It’s so interesting how the internet has changed the way we do things. A few weeks ago I had a really bad experience with Chili’s. I talked to the manager there, and little was done to make me feel warm and fuzzy about my experience. So, I blogged about it. I wrote up every detail about our experience. It wasn’t exactly a rant, but I needed to express my feelings about the evening.
You all were awesome in the comments and suggested I do more, such as write a letter to the corporate headquarters. I wasn’t out for any freebies, but like one commentator said, I may find myself at Chili’s thanks to the cravings of my pregnant wife, and if I do happen to go back, would I want to experience the same bad service and bad food that I got with the initial visit? Absolutely not, so I had to let Corporate know so they could fix the problem.
Instead of writing a letter, I decided to tweet the Chili’s account and let them know that way, and point them to the blog post. After a few more tweets (maybe the account isn’t monitored as actively as I would expect from a national chain) I got a response from a Chili’s representative asking me to email them letting them know what happened, stating that they wanted to make things right.
That response right there made me feel better about the experience already. What is it about someone simply responding that makes things all better again? But Chili’s didn’t stop there and I got a phone call from the Chili’s headquarters in Texas. They wanted to clarify some things and formally apologize. They said they would be sending me an apology letter and some credit vouchers so my family could go back to Chili’s and they could make things right. Then I got a call from the Chili’s general manager in my area, again apologizing and letting me know that what we experienced is not how they normally do things.
The letter and vouchers arrived earlier this week and my wife suggested we go to a different Chili’s, so last night we did just that.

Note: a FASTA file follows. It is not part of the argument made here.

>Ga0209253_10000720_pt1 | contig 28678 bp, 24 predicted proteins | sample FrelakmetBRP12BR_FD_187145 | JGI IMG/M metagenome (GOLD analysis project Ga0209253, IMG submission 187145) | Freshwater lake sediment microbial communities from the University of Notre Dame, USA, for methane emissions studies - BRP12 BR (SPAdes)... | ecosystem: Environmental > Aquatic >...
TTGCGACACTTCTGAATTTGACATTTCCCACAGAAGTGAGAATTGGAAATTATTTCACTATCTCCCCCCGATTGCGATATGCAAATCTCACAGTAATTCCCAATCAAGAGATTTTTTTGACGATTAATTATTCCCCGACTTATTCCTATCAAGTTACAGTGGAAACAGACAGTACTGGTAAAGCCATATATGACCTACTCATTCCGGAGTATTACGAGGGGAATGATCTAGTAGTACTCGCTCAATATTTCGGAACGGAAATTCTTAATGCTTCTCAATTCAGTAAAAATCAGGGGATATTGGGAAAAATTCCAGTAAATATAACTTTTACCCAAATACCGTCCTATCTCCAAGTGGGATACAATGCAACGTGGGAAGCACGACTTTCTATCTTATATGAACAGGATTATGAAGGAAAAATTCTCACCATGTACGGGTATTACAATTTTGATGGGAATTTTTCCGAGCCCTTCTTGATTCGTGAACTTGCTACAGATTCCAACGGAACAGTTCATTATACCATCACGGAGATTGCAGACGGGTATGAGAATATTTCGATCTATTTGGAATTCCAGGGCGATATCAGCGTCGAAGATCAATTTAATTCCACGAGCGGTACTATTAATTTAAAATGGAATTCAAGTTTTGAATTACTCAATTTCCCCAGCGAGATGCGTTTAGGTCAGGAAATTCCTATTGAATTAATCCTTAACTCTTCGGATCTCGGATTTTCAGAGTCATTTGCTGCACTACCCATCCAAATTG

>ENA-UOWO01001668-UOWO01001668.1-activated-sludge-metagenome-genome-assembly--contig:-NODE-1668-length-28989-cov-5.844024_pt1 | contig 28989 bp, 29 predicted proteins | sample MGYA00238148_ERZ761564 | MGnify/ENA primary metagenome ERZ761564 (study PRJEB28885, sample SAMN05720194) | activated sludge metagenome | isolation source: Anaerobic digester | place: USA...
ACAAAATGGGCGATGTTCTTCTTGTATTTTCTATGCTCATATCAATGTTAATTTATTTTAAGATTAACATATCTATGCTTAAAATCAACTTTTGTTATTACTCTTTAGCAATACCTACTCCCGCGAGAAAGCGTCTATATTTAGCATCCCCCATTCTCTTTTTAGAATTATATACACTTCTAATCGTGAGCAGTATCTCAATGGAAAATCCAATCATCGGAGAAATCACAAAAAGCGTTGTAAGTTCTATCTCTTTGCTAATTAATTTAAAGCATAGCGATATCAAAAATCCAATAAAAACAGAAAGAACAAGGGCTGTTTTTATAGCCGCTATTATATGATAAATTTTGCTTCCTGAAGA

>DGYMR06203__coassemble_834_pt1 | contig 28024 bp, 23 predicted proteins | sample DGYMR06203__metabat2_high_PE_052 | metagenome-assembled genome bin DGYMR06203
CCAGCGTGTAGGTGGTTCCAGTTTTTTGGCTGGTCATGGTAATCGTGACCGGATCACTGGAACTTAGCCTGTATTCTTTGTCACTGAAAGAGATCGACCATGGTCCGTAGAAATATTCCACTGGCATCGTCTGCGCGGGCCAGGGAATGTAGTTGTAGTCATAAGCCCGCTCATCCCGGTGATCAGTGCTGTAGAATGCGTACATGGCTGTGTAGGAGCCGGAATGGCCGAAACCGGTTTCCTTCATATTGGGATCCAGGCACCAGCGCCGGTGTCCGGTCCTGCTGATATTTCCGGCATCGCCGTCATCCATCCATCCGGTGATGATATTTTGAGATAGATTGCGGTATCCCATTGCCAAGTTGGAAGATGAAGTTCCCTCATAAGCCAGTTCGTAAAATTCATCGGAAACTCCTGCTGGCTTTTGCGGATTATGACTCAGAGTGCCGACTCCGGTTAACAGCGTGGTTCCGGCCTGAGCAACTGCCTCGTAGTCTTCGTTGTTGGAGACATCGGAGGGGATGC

The experience was completely different. We arrived just before 5PM which could have attributed to the better service, but as soon as we were seated our waitress came to the table and did her thing. My wife is shy and doesn’t like talking to people, but as the waitress left, my wife actually said, “I like her, she’s nice”
Way to go Chili’s waitress, Stacy! To win over my wife that quick is a huge accomplishment!
All through the night, Stacy was very attentive to our needs and did a great job. The atmosphere at this Chili’s was much more like what I would expect and we enjoyed ourselves. The restaurant was very clean, hostess was on the ball and it was the complete opposite of the experience we had prior.
The way things are done now is very different than in the past. Customers now have an open forum and direct contact with companies via Twitter, Facebook and blogs all thanks to the Internet. This is a great asset to companies that can get onboard. Every company makes mistakes, but it’s how companies deal with mistakes, especially now that everyone can see the whole conversation, that sets one company apart from another.
While I don’t see us going back to that first Chili’s restaurant for a while, I can’t completely write-off the company because of the way they handled what could have been brushed off as a tiny little incident.
Image by dbkfrog br>
Tags: apology letter, bad experience, chili s, commentator, corporate headquarters, cravings, credit vouchers, feelings, freebies, initial visit, phone call, pregnant wife, rant, tweets, writing a letter